HGS494 Senior Honors

Aimed at an original research or creative project in Holocaust and/or Genocide Studies. Under the guidance of a faculty sponsor and committee, student will develop, research, and publicly present an individualized project on a topic jointly selected with the sponsor. Prerequisites: Senior standing; IHHGS 252/IHHIST 252, IIHGS 255, HGS 495; both overall and subject area GPA of 3.5 or above; approval by faculty in HGS Department.

HGS495 Seminar

Students will investigate both secondary and primary source material to provide an in-depth analysis of one or more key issues related to the Holocaust and select cases of genocide. They will demonstrate the ability to think critically, and write and speak effectively. May be repeated for credit as topics change. Prerequisites: Junior or senior status as HGS major or minor. 12 or more credits in HGS, IHHGS, or IIHGS that must include IHHGS 252 and IIHGS 155, or permission of instructor. Fall.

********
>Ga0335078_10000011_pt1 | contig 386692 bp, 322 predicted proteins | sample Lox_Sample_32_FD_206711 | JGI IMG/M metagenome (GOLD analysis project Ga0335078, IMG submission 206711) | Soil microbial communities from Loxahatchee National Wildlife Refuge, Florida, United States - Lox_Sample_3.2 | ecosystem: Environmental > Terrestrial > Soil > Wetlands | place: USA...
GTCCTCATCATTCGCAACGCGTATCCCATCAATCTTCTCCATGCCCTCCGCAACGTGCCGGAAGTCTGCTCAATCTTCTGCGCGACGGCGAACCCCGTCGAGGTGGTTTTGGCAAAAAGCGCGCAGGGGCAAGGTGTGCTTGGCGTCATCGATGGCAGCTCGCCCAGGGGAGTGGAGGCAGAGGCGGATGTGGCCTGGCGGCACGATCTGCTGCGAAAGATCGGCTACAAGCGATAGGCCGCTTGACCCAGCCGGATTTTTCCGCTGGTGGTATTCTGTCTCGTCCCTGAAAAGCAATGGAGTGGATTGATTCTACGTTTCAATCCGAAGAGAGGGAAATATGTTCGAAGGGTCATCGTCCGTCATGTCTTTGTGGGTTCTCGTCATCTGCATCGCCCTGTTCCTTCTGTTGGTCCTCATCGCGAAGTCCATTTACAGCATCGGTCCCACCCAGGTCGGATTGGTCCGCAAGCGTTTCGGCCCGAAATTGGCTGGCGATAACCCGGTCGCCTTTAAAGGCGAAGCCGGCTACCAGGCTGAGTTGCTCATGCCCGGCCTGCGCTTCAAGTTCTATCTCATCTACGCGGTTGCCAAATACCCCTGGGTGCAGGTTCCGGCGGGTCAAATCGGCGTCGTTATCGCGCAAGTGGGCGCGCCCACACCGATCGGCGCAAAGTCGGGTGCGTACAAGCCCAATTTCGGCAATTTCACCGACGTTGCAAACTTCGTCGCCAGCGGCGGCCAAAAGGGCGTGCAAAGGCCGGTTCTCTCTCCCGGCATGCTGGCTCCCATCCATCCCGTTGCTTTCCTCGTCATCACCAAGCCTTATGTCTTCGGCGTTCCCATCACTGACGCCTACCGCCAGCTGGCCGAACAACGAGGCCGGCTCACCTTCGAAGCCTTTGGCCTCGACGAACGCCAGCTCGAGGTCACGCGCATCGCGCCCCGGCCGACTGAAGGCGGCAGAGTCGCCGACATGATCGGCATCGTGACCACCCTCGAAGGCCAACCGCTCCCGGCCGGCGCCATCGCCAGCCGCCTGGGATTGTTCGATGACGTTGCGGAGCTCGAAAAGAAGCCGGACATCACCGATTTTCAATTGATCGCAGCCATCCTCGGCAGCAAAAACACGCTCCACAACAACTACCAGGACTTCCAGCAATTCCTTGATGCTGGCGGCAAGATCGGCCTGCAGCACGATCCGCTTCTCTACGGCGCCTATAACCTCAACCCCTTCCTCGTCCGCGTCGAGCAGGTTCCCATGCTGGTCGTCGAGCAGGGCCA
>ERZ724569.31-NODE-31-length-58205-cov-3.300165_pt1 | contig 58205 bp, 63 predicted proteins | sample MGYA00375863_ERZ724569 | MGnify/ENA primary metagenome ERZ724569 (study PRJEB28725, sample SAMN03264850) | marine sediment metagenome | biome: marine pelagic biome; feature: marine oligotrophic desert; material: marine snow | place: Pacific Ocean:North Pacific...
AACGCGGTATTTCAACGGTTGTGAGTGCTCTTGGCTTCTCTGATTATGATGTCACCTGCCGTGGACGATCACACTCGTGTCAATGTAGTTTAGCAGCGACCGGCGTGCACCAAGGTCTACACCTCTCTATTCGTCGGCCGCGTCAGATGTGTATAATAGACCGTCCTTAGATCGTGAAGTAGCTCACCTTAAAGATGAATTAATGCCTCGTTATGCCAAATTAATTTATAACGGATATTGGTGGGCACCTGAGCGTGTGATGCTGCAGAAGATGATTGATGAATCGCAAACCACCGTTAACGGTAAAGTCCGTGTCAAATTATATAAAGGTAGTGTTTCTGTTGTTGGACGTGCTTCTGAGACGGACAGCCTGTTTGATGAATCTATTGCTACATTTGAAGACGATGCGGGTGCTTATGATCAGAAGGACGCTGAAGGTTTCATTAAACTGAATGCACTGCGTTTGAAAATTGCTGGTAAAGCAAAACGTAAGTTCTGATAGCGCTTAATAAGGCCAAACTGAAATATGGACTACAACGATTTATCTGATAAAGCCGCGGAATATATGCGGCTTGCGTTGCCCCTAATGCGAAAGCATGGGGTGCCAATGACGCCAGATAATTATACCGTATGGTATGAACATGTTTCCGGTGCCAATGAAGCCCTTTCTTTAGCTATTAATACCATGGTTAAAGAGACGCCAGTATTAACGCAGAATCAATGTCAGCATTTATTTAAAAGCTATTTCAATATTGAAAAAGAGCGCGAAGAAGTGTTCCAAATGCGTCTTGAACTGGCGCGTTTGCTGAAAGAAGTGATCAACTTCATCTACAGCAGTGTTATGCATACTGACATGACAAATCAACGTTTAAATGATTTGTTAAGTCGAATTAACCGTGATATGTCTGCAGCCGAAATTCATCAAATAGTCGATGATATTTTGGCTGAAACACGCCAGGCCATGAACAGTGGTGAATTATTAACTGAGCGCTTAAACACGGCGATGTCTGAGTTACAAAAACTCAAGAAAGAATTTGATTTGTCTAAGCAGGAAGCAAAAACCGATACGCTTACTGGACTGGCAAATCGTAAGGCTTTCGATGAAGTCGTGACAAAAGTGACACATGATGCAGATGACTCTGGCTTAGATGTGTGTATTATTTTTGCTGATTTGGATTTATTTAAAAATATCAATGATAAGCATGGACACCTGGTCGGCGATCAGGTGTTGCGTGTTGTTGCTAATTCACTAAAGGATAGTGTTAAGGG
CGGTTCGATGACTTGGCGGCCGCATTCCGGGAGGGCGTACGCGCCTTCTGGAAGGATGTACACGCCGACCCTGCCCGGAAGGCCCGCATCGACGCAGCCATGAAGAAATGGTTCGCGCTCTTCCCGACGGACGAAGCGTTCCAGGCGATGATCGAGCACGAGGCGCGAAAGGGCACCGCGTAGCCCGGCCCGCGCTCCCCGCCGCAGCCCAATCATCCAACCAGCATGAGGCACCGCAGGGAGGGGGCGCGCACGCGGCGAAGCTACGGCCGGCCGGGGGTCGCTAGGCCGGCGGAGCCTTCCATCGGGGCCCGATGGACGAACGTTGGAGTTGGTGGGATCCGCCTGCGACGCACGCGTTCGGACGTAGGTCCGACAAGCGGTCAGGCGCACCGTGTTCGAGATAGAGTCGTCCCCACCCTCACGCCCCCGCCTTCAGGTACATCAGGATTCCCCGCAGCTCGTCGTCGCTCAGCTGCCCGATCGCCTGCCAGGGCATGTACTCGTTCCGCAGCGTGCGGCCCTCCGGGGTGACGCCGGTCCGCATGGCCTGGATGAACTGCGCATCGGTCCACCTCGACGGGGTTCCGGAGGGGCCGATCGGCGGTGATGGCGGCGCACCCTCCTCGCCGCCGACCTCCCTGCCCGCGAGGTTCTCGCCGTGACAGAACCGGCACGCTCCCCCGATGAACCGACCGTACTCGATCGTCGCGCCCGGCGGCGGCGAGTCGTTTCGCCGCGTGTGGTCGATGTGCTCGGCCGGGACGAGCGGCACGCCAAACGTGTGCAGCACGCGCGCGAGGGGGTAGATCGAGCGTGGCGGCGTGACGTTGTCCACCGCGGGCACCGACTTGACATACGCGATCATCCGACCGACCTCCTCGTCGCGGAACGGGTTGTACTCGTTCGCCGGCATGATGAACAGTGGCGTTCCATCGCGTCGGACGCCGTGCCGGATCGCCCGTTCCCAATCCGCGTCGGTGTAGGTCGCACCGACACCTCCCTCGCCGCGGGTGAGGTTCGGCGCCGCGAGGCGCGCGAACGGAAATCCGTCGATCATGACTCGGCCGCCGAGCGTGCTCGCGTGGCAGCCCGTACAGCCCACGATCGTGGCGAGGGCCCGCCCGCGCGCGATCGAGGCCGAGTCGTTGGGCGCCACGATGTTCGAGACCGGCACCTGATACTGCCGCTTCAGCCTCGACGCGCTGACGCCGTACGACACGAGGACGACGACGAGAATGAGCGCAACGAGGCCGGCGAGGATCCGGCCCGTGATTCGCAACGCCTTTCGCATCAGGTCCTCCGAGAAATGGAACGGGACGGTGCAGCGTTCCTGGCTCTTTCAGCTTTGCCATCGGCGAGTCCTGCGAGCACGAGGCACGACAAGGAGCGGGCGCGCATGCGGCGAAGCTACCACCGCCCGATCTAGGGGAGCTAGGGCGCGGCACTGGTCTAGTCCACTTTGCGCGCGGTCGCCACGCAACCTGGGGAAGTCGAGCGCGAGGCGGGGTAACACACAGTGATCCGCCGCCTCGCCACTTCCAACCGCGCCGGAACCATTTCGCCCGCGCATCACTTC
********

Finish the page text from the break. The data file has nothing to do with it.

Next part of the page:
HGS497 Internship

1-8 credits

Focus is on a student researching, organizing, and writing about a Holocaust or genocide-based topic in cooperation with the Cohen Center for Holocaust and Genocide Studies or some other society, resource center, museum, or foundation dedicated to Holocaust and/or genocide studies. May be repeated for a total of 8 credits. Prerequisites: IHHGS 252/IHHIST 252 or IIHGS 155, and permission of instructor. Occasionally.

HGS498 Independent Study

1-8 credits

In-depth study of a topic or problem selected and pursued in consultation with a faculty member. Design will be at the faculty member's discretion. May be repeated for a total of 8 credits. Prerequisites: IHHGS 252/IHHIST 252 or IIHGS 155 and one 300-level or higher HGS course, and permission of instructor. Occasionally.

GPHS600 Intro to Atrocity Prevention

4 credits

Preventing genocide and other atrocity crimes is an achievable goal; there are ways to recognize their signs and symptoms, and viable options to prevent them at every turn. The course will introduce students to the three stages of prevention strategies – upstream, midstream, and downstream. Fall. Online, asynchronous.